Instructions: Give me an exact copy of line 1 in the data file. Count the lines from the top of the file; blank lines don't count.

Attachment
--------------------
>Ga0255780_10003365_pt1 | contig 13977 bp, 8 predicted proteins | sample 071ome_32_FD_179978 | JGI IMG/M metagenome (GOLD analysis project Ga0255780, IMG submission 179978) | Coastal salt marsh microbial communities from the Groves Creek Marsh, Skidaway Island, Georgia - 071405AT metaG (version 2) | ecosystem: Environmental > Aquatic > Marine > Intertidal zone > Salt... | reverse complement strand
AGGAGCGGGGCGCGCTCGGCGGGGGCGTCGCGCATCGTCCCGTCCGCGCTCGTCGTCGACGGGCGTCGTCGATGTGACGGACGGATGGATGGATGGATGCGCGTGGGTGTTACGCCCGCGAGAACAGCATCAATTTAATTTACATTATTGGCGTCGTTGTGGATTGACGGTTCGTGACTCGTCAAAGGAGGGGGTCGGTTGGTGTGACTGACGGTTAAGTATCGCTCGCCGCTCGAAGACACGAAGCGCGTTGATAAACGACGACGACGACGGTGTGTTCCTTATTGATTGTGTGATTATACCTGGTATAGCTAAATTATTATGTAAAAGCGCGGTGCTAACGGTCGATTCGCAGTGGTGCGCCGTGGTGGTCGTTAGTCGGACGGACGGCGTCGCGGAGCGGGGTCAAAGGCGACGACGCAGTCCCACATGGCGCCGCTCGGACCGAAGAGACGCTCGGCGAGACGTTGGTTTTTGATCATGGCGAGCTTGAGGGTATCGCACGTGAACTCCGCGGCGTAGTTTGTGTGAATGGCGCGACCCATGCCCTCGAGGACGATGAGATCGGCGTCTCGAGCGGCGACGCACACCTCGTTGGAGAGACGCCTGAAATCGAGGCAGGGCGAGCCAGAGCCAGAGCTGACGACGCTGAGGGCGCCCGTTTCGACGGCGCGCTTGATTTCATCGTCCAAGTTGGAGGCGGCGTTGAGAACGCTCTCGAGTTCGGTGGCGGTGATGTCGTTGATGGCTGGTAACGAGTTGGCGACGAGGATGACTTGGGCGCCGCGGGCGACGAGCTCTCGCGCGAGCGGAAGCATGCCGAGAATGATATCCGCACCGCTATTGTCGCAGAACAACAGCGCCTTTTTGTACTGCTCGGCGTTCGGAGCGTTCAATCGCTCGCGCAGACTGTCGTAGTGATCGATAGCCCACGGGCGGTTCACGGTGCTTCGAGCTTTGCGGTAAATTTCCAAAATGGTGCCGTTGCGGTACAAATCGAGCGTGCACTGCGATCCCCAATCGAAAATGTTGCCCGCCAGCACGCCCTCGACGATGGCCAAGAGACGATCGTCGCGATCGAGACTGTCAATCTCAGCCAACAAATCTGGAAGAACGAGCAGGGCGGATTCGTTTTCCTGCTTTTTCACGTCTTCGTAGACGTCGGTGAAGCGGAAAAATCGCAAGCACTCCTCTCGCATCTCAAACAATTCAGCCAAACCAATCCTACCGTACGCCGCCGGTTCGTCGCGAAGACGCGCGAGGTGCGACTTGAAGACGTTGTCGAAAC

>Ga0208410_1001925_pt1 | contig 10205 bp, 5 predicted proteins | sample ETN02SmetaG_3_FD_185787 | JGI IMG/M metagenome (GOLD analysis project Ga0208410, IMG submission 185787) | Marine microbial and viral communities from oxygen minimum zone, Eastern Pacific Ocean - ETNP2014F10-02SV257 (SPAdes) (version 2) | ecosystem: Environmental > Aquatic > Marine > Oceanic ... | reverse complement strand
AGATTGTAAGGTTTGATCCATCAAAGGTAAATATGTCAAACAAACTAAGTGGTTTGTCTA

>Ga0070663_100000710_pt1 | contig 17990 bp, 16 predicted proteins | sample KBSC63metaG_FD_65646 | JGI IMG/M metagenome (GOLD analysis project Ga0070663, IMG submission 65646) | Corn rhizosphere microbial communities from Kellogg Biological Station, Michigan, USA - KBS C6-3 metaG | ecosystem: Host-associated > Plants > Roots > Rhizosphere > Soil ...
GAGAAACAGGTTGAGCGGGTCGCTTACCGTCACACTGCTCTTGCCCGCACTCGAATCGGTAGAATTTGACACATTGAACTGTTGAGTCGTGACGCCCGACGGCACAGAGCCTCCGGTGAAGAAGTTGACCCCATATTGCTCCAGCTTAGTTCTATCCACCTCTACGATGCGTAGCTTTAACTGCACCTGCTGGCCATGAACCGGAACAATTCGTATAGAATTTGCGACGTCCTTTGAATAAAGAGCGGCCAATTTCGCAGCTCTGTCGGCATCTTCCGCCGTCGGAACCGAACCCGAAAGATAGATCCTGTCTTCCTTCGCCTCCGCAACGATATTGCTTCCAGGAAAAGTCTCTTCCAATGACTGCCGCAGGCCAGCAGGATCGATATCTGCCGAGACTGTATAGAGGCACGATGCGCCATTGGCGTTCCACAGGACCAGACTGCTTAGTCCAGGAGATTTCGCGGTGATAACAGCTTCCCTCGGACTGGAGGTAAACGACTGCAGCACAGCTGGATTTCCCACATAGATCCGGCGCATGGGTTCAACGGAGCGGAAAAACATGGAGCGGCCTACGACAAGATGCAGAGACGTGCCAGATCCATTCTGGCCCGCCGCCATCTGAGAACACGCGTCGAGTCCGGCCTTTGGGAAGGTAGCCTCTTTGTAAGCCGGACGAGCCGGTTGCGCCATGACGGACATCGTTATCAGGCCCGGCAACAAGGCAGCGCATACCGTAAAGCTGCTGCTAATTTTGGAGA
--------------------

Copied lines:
>Ga0255780_10003365_pt1 | contig 13977 bp, 8 predicted proteins | sample 071ome_32_FD_179978 | JGI IMG/M metagenome (GOLD analysis project Ga0255780, IMG submission 179978) | Coastal salt marsh microbial communities from the Groves Creek Marsh, Skidaway Island, Georgia - 071405AT metaG (version 2) | ecosystem: Environmental > Aquatic > Marine > Intertidal zone > Salt... | reverse complement strand